And what they talked of now was less the great sweep of Lee through the valley of Pennsylvania or the thunder of the guns at Vicksburg than their fierce will that the sinister dream of a little tyrant in faraway Berlin for the restoration of slavery should be stayed and broken--if necessary, even at the cost of American blood, North and South.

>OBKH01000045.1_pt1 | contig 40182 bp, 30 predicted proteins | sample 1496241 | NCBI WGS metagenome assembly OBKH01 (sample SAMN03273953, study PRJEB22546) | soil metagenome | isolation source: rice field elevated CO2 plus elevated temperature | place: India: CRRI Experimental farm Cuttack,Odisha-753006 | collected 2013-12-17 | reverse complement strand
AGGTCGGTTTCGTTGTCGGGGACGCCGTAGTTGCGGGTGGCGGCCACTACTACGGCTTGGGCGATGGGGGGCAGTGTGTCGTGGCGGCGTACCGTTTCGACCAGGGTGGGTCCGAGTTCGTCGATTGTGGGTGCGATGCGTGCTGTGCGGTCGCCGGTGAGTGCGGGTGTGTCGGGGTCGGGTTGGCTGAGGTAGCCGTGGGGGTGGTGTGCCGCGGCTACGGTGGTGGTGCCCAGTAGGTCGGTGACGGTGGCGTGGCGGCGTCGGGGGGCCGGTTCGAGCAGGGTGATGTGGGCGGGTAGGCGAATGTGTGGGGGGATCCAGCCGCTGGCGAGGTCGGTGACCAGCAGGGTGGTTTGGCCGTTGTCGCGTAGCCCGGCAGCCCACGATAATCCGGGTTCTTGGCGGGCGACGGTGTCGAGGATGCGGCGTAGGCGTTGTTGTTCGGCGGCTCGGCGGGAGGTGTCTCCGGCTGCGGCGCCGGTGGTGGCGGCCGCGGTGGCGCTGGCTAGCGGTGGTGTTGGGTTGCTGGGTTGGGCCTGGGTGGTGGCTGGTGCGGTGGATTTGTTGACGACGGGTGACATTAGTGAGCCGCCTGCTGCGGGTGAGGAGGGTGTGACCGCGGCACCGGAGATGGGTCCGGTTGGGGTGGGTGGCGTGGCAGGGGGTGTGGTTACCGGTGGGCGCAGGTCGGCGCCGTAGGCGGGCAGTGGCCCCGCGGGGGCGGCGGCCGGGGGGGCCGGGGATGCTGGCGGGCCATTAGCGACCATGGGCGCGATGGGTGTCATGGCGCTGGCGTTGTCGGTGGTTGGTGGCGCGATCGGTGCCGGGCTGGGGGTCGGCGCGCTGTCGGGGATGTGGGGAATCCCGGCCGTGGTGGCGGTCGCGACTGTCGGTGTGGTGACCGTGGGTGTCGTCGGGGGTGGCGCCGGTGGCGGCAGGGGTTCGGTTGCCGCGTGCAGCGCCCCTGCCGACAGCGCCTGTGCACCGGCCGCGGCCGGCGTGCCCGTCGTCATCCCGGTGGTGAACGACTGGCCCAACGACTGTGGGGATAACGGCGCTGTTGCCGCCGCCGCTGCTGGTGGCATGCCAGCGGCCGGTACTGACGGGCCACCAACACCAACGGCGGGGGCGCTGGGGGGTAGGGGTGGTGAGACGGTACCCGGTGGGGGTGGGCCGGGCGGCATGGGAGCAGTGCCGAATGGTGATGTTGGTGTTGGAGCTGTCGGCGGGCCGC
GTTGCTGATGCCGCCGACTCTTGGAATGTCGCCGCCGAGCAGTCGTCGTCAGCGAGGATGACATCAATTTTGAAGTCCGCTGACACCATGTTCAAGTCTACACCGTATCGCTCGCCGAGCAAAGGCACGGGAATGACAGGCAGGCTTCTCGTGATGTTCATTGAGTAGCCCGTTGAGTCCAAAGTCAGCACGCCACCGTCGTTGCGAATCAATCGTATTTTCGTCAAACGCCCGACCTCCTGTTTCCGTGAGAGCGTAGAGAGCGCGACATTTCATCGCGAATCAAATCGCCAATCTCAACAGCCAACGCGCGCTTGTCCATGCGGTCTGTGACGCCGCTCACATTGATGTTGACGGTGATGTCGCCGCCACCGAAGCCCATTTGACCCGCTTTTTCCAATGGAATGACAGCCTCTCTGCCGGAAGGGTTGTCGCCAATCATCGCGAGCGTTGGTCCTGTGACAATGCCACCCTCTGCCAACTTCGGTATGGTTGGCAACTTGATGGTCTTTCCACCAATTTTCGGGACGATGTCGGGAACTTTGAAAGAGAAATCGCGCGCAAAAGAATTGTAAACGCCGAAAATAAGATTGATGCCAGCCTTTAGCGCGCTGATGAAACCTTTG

And even upon the plaque and upon the song the plaque celebrated they smiled through the dim eyes of old men. For that song also had been before now sung by Southerner and Northerner alike, standing shoulder to shoulder in common cause. And its majestic words in music had passed over from connoting merely the contested faith of one side in an old and sectional war and had become the voice of a far wider faith--the faith of a Republic which, for all its stumblings and its divisions and its disputes, had, in all its parts, never ultimately doubted its high destiny as the champion of man's freedom and the enemy of man's slavery.